Sheikh’s attunement to the political and social complexity of this region is fundamental to his approach. Memory Trace connects imagery of ruins, landscapes, and displaced populations following the 1948 war to census and military data as well as to personal accounts of evacuation and depopulation. The works attest to a process of displacement and exile for which straightforward photographic documentation is insufficient. Finally, invoking the divisions of the past and the hopes for resolution in the future, Independence/Nakba features paired portraits of Israelis and Palestinians born in the same year, from 1948 to 2013. The intimacy, trust, and care that Sheikh cultivates through these portraits harmonize with the visual evidence contained in the photographs, an interplay of closeness and distance that recognizes the importance of memory, witnessing, and testimony.

About the Artist

Fazal Sheikh uses photographs to document people living in displaced and marginalized communities around the world, including Afghanistan, Brazil, Cuba, East Africa, India, Israel/Palestine, and Pakistan. He aims to foster a wider understanding of these groups, often working in close partnership with human rights organizations. He also makes his work widely accessible in forms that can be of use to the communities themselves.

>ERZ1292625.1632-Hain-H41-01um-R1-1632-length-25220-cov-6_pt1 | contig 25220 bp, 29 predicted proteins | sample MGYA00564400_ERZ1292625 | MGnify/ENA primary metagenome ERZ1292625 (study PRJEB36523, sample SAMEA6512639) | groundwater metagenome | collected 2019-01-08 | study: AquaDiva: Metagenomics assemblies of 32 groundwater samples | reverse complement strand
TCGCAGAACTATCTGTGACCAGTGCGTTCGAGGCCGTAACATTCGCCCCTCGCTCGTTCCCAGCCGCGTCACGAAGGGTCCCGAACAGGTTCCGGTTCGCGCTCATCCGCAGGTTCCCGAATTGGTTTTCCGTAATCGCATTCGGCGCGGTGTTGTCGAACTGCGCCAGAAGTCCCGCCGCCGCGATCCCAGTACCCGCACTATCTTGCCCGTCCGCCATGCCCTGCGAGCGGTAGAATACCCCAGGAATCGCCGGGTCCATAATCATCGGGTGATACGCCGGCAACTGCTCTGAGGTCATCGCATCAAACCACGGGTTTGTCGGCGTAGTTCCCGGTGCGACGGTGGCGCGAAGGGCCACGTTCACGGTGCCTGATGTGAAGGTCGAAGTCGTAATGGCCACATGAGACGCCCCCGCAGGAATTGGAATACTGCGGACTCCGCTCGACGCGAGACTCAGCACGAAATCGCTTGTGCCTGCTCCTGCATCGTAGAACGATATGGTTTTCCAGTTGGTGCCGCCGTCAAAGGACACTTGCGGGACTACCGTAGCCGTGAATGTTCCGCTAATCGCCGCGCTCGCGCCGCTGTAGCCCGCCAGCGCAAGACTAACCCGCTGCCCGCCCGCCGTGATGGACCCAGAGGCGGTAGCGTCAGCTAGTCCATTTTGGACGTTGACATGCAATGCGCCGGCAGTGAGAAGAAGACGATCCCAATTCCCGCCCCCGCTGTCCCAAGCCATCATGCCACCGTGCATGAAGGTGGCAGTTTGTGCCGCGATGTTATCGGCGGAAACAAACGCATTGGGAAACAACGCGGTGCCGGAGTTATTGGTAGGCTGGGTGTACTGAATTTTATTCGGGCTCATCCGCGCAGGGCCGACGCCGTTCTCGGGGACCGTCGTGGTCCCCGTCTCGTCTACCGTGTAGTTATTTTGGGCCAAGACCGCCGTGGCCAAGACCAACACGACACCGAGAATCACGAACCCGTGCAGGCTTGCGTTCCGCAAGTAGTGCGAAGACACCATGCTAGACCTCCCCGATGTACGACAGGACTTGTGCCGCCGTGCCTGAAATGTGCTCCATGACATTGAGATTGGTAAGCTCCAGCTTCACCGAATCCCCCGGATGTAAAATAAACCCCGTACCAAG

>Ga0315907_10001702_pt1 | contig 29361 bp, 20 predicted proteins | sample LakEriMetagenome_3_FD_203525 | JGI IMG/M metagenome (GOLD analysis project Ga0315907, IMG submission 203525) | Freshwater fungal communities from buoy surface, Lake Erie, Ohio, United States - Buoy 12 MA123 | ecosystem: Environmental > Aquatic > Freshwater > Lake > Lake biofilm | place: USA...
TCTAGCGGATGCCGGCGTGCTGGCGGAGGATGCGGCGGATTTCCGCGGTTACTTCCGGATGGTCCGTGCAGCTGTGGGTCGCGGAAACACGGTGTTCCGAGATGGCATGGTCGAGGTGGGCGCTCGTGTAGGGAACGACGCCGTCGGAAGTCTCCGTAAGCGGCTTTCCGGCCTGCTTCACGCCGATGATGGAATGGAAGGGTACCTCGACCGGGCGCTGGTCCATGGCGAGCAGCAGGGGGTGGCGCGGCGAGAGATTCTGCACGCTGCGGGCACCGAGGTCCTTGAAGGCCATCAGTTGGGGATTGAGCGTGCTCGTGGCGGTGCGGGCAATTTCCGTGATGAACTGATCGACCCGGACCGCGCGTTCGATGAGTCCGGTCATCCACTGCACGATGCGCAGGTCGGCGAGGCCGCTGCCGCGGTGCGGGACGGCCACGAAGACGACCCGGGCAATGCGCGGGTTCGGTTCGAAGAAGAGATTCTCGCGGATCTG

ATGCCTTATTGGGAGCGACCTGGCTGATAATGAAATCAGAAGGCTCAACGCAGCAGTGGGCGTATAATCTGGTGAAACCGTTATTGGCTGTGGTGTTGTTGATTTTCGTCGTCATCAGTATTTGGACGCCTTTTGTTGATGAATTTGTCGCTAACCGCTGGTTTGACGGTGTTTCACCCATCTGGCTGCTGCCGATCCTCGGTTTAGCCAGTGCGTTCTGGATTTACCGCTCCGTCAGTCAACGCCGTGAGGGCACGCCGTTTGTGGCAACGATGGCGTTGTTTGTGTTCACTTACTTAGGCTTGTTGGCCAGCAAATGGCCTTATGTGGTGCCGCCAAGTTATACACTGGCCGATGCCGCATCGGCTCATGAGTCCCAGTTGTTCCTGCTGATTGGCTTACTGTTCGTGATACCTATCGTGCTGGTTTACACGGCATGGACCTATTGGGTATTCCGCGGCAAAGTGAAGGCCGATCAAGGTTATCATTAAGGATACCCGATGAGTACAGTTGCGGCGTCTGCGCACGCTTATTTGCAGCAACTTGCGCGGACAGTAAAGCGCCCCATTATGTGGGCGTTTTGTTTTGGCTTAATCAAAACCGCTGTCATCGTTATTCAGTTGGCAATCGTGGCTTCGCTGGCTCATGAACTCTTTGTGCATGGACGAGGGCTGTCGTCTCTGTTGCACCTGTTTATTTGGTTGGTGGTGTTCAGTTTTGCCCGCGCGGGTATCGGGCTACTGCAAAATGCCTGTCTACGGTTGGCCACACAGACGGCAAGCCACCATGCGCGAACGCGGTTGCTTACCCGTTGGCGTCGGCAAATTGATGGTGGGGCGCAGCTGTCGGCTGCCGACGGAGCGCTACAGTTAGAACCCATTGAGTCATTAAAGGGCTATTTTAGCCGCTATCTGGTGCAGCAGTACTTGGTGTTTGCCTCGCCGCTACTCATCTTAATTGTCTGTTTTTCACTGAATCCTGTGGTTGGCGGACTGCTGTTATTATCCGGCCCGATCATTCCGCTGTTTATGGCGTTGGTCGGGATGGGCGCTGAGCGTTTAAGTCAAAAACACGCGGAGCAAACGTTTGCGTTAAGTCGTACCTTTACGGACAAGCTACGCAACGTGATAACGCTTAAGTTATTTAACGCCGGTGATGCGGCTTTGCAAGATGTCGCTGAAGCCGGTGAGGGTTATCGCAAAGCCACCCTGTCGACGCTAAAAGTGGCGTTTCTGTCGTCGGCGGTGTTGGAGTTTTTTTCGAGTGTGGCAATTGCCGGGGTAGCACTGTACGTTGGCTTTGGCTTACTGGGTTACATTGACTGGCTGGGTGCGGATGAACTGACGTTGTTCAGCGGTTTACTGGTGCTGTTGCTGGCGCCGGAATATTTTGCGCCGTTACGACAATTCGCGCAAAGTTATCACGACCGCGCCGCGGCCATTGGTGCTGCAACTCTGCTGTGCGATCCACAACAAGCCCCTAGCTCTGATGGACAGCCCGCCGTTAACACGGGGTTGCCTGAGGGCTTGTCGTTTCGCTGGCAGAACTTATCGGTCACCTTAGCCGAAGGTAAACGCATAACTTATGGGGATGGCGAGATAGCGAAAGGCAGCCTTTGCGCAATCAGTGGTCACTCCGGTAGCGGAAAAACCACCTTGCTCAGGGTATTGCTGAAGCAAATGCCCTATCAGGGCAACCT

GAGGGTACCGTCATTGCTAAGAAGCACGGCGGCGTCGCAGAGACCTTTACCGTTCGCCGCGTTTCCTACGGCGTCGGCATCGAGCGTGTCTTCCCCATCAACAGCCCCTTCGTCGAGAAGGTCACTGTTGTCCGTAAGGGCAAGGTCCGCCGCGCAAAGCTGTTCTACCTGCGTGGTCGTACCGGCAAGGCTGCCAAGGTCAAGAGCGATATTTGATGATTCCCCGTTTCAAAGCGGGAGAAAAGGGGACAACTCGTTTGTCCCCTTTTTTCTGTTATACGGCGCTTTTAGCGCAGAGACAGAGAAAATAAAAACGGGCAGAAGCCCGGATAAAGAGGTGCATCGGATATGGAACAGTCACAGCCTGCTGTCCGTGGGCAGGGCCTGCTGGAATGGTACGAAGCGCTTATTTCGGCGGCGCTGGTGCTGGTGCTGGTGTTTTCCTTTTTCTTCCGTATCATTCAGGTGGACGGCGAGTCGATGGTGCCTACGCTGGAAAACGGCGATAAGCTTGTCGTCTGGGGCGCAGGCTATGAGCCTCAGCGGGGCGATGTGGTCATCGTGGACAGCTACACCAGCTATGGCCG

His principal medium is portraiture, although his practice also includes personal narratives, found photographs, archival material, sound, and his own written texts. His work has been exhibited in galleries and museums worldwide, and he has published numerous collections. A native of New York City, Sheikh received his bachelor’s degree from Princeton University, New Jersey, in 1987. He has received many awards, including fellowships from the Fulbright Program (1992), the National Endowment for the Arts (1994), the MacArthur Foundation (2005), and the John Simon Guggenheim Memorial Foundation (2012). For more information, visit fazalsheikh.org.

On View

September 9, 2022–January 8, 2023

Exhibition Credits

Exhibition made possible by generous support from Jane P. Watkins, M.P.H. 1979. Organized by Judy Ditner, the Richard Benson Associate Curator of Photography and Digital Media, with Isabella Shey Robbins (Diné), PH.D. candidate in History of Art and American Studies at Yale, and with the assistance of Yechen Zhao, the Marcia Brady Tucker Fellow, Department of Photography. Additional assistance provided by Royce K. Young Wolf (Hiraacá [Hidatsa], Nu’eta [Mandan], and Sosore [Eastern Shoshone]), the Andrew W. Mellon Postdoctoral Associate in Native American Art and Curation and Yale University Presidential Visiting Fellow.